Annex B. PISA Science Framework

The PISA science framework received its most recent major updates when it was the major domain of assessment in PISA 2015. This framework for PISA 2015 was used also in PISA 2018 and 2022. It refined and extended the previous construct, which had been developed in the PISA 2006 framework that was also the basis for assessment in 2009 and 2012.

Scientific literacy is developed through science education that is both broad and applied. Thus, within this framework, the concept of scientific literacy refers both to a knowledge of science and of science-based technology. However, science and technology differ in their purposes, processes and products. Technology seeks the optimal solution to a human problem and there may be more than one optimal solution. In contrast, science seeks the answer to a specific question about the natural material world.

Scientific literacy also requires not just knowledge of the concepts and theories of science but also a knowledge of the common procedures and practices associated with scientific enquiry and how these enable science to advance. Therefore, individuals who are scientifically literate understand the major conceptions and ideas that form the foundation of scientific and technological thought; how such knowledge has been derived; and the degree to which such knowledge is justified by evidence or theoretical explanations.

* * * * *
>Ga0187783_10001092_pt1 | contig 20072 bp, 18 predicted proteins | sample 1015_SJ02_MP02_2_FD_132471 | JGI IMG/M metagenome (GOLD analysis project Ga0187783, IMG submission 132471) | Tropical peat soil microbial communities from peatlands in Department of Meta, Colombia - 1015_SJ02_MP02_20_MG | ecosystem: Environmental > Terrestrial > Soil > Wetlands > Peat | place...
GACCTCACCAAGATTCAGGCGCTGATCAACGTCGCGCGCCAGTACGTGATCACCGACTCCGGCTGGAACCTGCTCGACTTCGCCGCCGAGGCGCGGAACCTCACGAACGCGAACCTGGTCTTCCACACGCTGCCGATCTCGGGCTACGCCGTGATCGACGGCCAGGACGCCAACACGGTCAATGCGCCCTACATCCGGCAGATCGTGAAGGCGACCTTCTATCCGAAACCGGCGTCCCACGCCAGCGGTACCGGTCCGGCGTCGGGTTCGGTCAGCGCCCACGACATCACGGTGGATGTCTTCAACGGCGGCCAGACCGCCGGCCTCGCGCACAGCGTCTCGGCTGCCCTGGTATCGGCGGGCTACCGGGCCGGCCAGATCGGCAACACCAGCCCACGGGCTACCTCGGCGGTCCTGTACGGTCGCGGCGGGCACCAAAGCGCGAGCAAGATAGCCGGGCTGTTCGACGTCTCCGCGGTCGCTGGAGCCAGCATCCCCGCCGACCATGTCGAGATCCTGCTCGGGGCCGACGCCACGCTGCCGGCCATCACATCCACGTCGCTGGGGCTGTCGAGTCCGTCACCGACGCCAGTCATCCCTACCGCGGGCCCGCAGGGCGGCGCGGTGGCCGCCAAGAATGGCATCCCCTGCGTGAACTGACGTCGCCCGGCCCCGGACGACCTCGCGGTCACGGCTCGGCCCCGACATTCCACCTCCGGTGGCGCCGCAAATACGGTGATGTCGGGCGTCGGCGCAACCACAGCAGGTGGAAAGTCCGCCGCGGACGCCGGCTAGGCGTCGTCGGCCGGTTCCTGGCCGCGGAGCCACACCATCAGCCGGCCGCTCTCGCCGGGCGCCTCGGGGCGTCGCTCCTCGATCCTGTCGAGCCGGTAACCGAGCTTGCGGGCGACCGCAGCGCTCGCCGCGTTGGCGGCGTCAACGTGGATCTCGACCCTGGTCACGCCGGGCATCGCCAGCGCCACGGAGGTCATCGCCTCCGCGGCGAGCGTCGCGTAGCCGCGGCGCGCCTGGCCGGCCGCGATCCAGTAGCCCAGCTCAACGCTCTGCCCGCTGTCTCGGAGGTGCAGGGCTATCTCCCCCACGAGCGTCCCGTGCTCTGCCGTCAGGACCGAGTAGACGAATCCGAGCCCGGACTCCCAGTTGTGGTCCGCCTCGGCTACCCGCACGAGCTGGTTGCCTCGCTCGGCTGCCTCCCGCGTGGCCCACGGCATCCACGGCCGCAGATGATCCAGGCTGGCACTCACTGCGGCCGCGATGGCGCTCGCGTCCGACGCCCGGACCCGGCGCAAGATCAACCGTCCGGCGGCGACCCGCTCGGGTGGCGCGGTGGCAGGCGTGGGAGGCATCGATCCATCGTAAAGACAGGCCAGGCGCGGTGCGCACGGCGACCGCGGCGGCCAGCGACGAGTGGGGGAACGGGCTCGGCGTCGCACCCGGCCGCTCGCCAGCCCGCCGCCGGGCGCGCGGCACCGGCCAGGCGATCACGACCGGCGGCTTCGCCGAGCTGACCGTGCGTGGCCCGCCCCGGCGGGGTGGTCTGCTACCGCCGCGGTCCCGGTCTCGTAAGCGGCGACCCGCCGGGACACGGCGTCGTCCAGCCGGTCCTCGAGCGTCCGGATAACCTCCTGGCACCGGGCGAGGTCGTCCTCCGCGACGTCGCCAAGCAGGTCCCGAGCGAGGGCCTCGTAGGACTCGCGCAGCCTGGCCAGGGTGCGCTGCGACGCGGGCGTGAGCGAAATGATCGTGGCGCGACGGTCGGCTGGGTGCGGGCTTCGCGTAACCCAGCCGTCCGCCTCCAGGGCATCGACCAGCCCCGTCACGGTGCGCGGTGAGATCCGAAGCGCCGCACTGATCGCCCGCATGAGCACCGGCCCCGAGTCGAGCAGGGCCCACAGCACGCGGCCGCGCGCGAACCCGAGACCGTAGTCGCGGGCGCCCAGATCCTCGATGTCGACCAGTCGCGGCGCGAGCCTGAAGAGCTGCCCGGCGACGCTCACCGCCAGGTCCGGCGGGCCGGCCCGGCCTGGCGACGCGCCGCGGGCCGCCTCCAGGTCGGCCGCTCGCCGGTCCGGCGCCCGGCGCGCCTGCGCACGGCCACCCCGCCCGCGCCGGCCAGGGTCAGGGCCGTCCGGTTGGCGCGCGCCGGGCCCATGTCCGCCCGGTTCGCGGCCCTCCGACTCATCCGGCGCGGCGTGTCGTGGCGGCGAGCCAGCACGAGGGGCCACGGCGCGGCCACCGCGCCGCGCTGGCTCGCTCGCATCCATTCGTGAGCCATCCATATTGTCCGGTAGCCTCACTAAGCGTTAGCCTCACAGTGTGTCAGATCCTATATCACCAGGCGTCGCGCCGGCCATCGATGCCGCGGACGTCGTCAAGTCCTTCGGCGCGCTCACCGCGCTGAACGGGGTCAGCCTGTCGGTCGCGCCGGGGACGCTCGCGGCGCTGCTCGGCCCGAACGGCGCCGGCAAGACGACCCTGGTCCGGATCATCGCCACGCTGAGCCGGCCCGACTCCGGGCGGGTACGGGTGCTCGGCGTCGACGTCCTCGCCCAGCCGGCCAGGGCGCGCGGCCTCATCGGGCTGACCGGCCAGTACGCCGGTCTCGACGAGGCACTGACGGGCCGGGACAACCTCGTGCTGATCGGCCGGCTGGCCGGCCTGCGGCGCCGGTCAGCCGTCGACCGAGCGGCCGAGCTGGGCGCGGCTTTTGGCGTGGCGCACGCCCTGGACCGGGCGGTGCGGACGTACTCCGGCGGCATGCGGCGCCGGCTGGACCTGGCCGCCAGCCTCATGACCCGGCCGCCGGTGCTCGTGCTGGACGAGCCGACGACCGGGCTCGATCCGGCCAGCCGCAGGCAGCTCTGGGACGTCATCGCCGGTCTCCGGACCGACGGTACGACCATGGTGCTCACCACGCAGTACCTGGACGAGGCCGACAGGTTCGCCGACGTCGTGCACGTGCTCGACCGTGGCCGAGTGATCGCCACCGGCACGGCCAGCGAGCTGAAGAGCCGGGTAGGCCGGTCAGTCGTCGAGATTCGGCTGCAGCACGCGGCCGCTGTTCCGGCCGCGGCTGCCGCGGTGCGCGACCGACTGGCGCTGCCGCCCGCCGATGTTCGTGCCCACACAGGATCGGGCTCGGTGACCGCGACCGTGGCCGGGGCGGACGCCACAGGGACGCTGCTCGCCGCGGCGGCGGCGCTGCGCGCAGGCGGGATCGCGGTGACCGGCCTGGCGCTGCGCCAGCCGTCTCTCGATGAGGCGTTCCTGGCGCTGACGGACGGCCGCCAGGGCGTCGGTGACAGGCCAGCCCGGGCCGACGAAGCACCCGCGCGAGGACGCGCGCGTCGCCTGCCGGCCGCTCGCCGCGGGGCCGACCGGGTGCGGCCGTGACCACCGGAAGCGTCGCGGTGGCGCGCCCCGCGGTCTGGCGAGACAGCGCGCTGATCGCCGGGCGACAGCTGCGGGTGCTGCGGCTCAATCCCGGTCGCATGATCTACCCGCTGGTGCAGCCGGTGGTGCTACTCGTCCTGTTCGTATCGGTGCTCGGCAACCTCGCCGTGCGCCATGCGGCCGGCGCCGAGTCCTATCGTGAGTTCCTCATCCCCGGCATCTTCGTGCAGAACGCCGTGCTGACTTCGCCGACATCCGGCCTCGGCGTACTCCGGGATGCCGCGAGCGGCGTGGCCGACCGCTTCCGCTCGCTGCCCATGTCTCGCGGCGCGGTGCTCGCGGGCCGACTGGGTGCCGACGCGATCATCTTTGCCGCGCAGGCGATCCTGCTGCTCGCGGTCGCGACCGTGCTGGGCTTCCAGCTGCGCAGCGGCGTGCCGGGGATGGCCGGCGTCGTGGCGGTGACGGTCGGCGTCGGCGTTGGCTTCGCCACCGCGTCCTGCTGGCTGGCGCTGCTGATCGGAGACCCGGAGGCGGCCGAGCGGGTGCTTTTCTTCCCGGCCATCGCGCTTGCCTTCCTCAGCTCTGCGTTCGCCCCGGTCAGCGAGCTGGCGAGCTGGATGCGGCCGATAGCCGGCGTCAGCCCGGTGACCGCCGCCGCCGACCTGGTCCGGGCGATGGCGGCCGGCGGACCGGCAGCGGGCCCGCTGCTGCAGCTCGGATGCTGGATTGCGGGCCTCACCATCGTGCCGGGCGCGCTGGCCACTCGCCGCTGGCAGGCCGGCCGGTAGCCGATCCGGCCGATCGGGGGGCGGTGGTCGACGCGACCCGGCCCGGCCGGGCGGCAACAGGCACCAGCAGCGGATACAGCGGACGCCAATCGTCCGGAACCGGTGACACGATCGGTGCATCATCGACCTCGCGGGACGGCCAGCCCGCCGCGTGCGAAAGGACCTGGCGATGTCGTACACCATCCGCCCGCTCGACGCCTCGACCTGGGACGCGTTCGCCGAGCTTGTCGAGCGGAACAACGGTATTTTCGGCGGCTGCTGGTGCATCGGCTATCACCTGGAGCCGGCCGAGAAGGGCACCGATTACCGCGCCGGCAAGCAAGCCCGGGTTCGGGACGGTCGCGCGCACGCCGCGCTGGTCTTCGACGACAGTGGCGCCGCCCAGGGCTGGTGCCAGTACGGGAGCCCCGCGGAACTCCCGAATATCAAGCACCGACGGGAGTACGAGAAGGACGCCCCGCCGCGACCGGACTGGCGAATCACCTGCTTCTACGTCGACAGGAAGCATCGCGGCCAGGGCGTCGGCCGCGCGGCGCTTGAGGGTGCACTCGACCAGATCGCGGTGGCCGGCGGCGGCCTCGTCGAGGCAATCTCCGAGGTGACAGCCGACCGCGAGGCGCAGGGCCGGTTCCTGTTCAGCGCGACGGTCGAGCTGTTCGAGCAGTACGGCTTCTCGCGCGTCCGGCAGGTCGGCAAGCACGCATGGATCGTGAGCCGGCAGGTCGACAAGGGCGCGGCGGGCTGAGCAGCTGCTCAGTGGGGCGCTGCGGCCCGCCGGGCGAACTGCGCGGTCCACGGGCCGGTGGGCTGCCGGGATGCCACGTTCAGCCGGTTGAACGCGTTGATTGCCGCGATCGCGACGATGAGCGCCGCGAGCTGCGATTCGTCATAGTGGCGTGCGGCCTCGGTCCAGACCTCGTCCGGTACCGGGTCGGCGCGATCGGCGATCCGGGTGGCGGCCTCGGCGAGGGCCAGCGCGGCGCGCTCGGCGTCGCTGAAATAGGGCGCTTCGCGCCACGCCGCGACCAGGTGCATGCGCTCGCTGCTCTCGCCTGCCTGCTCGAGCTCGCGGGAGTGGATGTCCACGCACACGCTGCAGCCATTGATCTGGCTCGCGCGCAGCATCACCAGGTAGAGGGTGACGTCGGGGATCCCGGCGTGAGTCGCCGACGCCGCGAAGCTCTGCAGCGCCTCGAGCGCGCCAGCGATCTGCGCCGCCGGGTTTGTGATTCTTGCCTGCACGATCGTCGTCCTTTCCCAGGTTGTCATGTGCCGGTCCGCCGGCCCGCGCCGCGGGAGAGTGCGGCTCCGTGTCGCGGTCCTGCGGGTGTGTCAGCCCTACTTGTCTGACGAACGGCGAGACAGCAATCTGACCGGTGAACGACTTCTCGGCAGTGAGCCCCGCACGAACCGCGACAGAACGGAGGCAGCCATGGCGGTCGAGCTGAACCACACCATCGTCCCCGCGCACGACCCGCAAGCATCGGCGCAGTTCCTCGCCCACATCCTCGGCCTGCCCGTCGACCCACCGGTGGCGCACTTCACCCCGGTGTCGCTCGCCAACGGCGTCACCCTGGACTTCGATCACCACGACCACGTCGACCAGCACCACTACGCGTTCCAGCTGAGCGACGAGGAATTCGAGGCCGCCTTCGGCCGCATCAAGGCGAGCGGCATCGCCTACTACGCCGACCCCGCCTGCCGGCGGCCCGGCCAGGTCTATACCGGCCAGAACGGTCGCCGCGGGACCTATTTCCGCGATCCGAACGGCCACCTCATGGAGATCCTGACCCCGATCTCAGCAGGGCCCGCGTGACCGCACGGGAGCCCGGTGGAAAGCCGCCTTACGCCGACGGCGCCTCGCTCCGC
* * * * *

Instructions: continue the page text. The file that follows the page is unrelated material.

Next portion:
Please see the full version of the science framework in the following link: PISA 2015 Assessment and Analytical Framework: Science, Reading, Mathematic, Financial Literacy and Collaborative Problem Solving | en | OECD

Metadata, Legal and Rights

This document, as well as any data and map included herein, are without prejudice to the status of or sovereignty over any territory, to the delimitation of international frontiers and boundaries and to the name of any territory, city or area. Extracts from publications may be subject to additional disclaimers, which are set out in the complete version of the publication, available at the link provided.

© OECD 2023

The use of this work, whether digital or print, is governed by the Terms and Conditions to be found at